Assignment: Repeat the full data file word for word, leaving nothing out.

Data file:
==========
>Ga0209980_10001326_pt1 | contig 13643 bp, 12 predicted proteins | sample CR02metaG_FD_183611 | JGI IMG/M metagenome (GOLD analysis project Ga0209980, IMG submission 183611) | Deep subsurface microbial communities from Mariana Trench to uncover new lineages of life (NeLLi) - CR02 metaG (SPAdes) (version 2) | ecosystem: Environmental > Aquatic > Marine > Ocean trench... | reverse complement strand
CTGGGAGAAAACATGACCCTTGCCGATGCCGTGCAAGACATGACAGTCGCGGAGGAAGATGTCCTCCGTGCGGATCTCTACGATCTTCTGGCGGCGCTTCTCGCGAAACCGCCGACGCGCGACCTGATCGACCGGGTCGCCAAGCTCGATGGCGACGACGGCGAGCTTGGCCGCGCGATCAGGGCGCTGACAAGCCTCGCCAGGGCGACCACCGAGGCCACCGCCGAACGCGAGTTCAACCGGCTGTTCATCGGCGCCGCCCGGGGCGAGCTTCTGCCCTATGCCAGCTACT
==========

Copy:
>Ga0209980_10001326_pt1 | contig 13643 bp, 12 predicted proteins | sample CR02metaG_FD_183611 | JGI IMG/M metagenome (GOLD analysis project Ga0209980, IMG submission 183611) | Deep subsurface microbial communities from Mariana Trench to uncover new lineages of life (NeLLi) - CR02 metaG (SPAdes) (version 2) | ecosystem: Environmental > Aquatic > Marine > Ocean trench... | reverse complement strand
CTGGGAGAAAACATGACCCTTGCCGATGCCGTGCAAGACATGACAGTCGCGGAGGAAGATGTCCTCCGTGCGGATCTCTACGATCTTCTGGCGGCGCTTCTCGCGAAACCGCCGACGCGCGACCTGATCGACCGGGTCGCCAAGCTCGATGGCGACGACGGCGAGCTTGGCCGCGCGATCAGGGCGCTGACAAGCCTCGCCAGGGCGACCACCGAGGCCACCGCCGAACGCGAGTTCAACCGGCTGTTCATCGGCGCCGCCCGGGGCGAGCTTCTGCCCTATGCCAGCTACT